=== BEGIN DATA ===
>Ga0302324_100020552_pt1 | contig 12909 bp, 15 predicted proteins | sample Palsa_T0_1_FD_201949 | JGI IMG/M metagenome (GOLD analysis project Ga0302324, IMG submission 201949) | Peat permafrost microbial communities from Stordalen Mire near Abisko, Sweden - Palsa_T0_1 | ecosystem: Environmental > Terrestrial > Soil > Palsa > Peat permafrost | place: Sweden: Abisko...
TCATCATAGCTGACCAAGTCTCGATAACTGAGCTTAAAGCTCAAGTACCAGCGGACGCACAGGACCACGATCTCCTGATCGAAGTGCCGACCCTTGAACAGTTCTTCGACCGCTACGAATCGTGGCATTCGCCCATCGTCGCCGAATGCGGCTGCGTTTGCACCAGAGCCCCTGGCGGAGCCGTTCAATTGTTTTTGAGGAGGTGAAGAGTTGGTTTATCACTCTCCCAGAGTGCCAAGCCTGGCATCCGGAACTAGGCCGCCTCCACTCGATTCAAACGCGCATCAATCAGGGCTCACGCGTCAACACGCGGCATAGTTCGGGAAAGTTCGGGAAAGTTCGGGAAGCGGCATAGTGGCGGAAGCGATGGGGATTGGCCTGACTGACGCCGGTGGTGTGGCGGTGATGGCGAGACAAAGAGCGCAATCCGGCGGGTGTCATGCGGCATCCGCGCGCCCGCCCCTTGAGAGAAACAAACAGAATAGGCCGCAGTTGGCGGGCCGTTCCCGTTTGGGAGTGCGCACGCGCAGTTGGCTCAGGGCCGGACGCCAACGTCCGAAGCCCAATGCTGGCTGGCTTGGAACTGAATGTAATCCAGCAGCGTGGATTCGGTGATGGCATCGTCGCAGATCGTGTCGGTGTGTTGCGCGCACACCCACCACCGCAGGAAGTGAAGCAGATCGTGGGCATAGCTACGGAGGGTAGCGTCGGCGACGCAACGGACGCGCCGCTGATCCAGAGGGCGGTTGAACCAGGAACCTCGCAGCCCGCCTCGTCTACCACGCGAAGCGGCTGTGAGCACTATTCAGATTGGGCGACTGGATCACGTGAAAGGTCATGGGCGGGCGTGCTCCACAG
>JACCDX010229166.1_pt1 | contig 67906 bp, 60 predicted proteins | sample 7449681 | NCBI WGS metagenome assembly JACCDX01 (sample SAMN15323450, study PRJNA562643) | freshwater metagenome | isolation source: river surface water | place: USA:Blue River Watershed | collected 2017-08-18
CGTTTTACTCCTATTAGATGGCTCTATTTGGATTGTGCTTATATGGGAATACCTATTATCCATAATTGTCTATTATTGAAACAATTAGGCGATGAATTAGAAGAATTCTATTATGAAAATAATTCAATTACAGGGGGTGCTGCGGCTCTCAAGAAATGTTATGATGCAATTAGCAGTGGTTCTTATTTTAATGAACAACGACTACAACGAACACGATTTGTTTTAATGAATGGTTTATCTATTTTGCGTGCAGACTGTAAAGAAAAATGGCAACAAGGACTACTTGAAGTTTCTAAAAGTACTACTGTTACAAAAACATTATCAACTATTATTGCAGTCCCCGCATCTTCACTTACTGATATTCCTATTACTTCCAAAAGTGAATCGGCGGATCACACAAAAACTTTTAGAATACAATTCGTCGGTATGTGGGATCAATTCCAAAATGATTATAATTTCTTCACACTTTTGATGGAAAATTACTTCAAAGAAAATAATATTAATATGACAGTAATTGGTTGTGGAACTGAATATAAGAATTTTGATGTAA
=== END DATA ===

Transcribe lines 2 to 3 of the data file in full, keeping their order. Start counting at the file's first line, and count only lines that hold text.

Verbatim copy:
TCATCATAGCTGACCAAGTCTCGATAACTGAGCTTAAAGCTCAAGTACCAGCGGACGCACAGGACCACGATCTCCTGATCGAAGTGCCGACCCTTGAACAGTTCTTCGACCGCTACGAATCGTGGCATTCGCCCATCGTCGCCGAATGCGGCTGCGTTTGCACCAGAGCCCCTGGCGGAGCCGTTCAATTGTTTTTGAGGAGGTGAAGAGTTGGTTTATCACTCTCCCAGAGTGCCAAGCCTGGCATCCGGAACTAGGCCGCCTCCACTCGATTCAAACGCGCATCAATCAGGGCTCACGCGTCAACACGCGGCATAGTTCGGGAAAGTTCGGGAAAGTTCGGGAAGCGGCATAGTGGCGGAAGCGATGGGGATTGGCCTGACTGACGCCGGTGGTGTGGCGGTGATGGCGAGACAAAGAGCGCAATCCGGCGGGTGTCATGCGGCATCCGCGCGCCCGCCCCTTGAGAGAAACAAACAGAATAGGCCGCAGTTGGCGGGCCGTTCCCGTTTGGGAGTGCGCACGCGCAGTTGGCTCAGGGCCGGACGCCAACGTCCGAAGCCCAATGCTGGCTGGCTTGGAACTGAATGTAATCCAGCAGCGTGGATTCGGTGATGGCATCGTCGCAGATCGTGTCGGTGTGTTGCGCGCACACCCACCACCGCAGGAAGTGAAGCAGATCGTGGGCATAGCTACGGAGGGTAGCGTCGGCGACGCAACGGACGCGCCGCTGATCCAGAGGGCGGTTGAACCAGGAACCTCGCAGCCCGCCTCGTCTACCACGCGAAGCGGCTGTGAGCACTATTCAGATTGGGCGACTGGATCACGTGAAAGGTCATGGGCGGGCGTGCTCCACAG
>JACCDX010229166.1_pt1 | contig 67906 bp, 60 predicted proteins | sample 7449681 | NCBI WGS metagenome assembly JACCDX01 (sample SAMN15323450, study PRJNA562643) | freshwater metagenome | isolation source: river surface water | place: USA:Blue River Watershed | collected 2017-08-18